Premenstrual Dysphoric Disorder (PMDD) is a condition that has similarities to PMS but is basically even worse, we take a look into why, and how to treat to help PMDD symptoms.
Your irritability levels are high, you’re staying away from everyone and you just feel down in the dumps. Your period is on its way, isn’t it?
Most of us know about PMS or premenstrual syndrome, but sometimes it feels like it's a bit worse than what your friends and family members are going through. Welcome to PMDD - or premenstrual dysphoric disorder.
Premenstrual Dysphoric Disorder (PMDD) is a condition that has similarities to PMS - it happens in the week or two before your period starts, you’ve got mood swings, feeling anxious, or you simply just really don’t feel great.
So here’s the big difference between PMS and PMDD. With PMS, three in four women and menstruating say they suffer from these symptoms at some point in their life. It’s super common and easy to pick up on.
PMDD on the other hand is really uncommon, and it is much harder to be diagnosed. Only up to five per cent of those who are of childbearing age are affected by it. These people also tend to be affected by anxiety and/or depression.
Sadly, like many issues that those who menstruate have, the cause of PMDD is essentially unknown. We know that our hormones change as we go through our cycle and it is thought that these hormones, along with serotonin may play a role in PMDD.
Similarly to our hormones, our levels of serotonin change throughout our menstrual cycle, and as with anything, some women may be more sensitive to these changes than others.
It’s really important to be aware of PMDD symptoms, because in many cases, you need to be showing a number of these symptoms, including one mood-related symptom for your GP to diagnose you with PMDD.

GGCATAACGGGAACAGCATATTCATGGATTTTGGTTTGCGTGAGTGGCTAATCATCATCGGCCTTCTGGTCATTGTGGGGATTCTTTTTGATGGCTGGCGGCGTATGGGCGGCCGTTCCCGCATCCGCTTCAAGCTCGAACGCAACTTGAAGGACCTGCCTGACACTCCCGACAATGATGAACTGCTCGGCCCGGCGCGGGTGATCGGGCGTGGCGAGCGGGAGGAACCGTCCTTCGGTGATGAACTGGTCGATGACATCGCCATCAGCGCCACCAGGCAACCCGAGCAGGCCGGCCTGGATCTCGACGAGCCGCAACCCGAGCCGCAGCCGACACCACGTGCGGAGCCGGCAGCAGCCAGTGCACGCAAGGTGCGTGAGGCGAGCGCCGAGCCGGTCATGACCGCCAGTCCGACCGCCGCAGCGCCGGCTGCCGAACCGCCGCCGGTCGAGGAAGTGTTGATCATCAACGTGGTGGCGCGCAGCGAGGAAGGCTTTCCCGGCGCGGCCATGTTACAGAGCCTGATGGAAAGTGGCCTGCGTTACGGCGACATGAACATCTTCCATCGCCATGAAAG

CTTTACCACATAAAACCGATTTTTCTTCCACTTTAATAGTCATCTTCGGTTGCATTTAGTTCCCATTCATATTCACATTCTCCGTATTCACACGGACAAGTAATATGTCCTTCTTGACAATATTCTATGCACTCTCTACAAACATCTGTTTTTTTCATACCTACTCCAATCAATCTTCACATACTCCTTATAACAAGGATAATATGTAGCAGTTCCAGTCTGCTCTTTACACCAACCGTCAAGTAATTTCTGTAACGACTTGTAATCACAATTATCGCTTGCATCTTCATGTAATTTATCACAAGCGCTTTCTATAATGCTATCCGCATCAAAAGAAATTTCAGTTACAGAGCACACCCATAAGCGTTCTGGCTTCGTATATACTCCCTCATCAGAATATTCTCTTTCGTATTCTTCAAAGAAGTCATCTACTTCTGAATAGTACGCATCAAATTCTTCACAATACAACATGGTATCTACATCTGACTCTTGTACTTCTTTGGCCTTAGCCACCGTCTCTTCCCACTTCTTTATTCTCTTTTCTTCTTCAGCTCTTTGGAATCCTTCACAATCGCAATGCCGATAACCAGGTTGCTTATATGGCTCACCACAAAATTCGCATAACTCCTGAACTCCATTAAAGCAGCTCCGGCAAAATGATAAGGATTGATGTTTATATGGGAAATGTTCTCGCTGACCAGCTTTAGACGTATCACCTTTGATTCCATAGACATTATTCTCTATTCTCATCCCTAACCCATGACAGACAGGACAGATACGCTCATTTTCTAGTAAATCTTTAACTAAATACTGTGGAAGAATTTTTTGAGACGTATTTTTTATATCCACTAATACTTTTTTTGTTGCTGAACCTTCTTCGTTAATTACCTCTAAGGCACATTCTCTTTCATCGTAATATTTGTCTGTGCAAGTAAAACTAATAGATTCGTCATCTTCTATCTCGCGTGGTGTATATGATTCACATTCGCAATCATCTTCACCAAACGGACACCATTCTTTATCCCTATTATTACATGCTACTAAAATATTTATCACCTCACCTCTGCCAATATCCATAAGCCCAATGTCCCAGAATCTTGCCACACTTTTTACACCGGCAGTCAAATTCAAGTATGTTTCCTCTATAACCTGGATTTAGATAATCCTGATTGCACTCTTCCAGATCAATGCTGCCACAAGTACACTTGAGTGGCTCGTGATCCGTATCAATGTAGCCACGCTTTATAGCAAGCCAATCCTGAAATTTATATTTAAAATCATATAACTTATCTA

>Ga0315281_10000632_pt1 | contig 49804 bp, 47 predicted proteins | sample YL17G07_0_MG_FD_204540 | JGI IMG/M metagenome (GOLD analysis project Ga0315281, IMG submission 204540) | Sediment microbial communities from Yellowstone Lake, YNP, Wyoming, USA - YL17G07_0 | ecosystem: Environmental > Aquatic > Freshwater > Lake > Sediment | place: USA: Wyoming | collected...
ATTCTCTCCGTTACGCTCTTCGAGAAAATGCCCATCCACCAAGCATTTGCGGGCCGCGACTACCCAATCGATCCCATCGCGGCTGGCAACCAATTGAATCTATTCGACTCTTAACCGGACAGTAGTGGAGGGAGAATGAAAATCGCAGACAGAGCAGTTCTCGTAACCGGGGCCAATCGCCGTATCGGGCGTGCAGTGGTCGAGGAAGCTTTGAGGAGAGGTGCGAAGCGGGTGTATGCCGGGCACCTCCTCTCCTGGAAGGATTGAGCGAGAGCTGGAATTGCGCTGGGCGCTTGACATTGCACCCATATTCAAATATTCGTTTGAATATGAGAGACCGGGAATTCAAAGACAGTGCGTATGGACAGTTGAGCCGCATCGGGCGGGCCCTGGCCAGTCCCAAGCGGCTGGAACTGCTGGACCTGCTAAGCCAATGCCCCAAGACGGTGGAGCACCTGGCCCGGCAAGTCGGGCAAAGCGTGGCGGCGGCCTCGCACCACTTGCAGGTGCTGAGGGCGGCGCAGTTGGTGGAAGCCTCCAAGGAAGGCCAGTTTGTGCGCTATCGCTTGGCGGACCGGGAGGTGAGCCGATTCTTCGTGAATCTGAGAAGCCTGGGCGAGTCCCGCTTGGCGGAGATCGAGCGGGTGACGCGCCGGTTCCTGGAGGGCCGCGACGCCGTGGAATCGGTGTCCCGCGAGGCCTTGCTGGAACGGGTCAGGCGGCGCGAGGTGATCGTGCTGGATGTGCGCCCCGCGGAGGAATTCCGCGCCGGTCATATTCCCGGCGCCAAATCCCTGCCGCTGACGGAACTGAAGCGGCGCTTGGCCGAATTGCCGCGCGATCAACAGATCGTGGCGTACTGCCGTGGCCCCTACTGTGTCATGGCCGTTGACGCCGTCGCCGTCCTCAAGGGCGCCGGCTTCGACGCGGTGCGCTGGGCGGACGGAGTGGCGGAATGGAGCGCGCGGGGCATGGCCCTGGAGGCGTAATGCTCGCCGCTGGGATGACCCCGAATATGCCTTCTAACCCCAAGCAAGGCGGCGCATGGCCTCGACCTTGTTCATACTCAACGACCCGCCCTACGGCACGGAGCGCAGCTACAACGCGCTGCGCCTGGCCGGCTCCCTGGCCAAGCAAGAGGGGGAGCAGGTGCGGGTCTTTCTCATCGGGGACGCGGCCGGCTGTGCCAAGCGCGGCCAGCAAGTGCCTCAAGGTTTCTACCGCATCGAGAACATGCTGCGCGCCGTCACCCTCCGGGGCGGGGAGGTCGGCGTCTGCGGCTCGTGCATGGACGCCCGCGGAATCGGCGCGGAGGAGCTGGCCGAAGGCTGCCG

The best thing you can do is to keep a “cycle diary” where you note down your symptoms daily, how you feel, and generally what is going on in your life.
Here are the symptoms and types of pain look out for:
There are two ways that your GP can treat PMDD, and it really is worth looking at the natural options first.
When we talk natural options, we’re talking nutritional supplements, lifestyle and diet changes, and this is where it may be worthwhile getting an experienced health dietician on board. Take a look in the Red Pages to find some we love. Nutritional supplements such as calcium, B6, and magnesium may help, as may some herbal supplements.
Diet and lifestyle changes are another great option, and may include:
Then there are the medicated options, which may work better for you. Medications such as antidepressants can reduce emotional symptoms and birth control pills can reduce pain. There are no real surgical options, as PMDD is an ovarian cycle issue, and by removing the ovaries, particularly in younger women, there is a good chance of opening up even more issues.
Again, because PMDD hasn’t been extensively researched, and because many of the symptoms can lead into other areas, it’s understandable that PMDD has been misdiagnosed for other issues.
The Women's Health & Research Institute of Australia notes that PMDD can easily be confused with bipolar disorder as well as generalised depression, and anxiety. This is why it is important to keep that cycle diary so that your GP can get an overall view of what is happening.
Because PMDD does have those mental and mood-related issues, it is so important that if you are being affected by these, you seek treatment straight away, whether that be from your GP or visiting your local emergency room. If you are caring for someone with PMDD, during these “down” periods, keeping a closer eye on them and stepping up your level of care may well be required.
PMDD isn’t something people do to themselves, and unfortunately, because the causes are completely understood, it is something the patient and their family or friends really need to advocate for.
It is also important to know that you aren’t alone, there are other women with PMDD out there going through the same thing, who are feeling the same way.
Explore our database of everyone working towards menstrual equality in Australia.
Within this article, we may use the terms she, her, woman, girl or daughter. We understand that not all people with uteruses who are assigned female at birth menstruate, and not everyone who menstruates identifies as a female, girl or woman. For more information on this, please see our article about the importance of gender inclusivity when discussing periods and menstruation.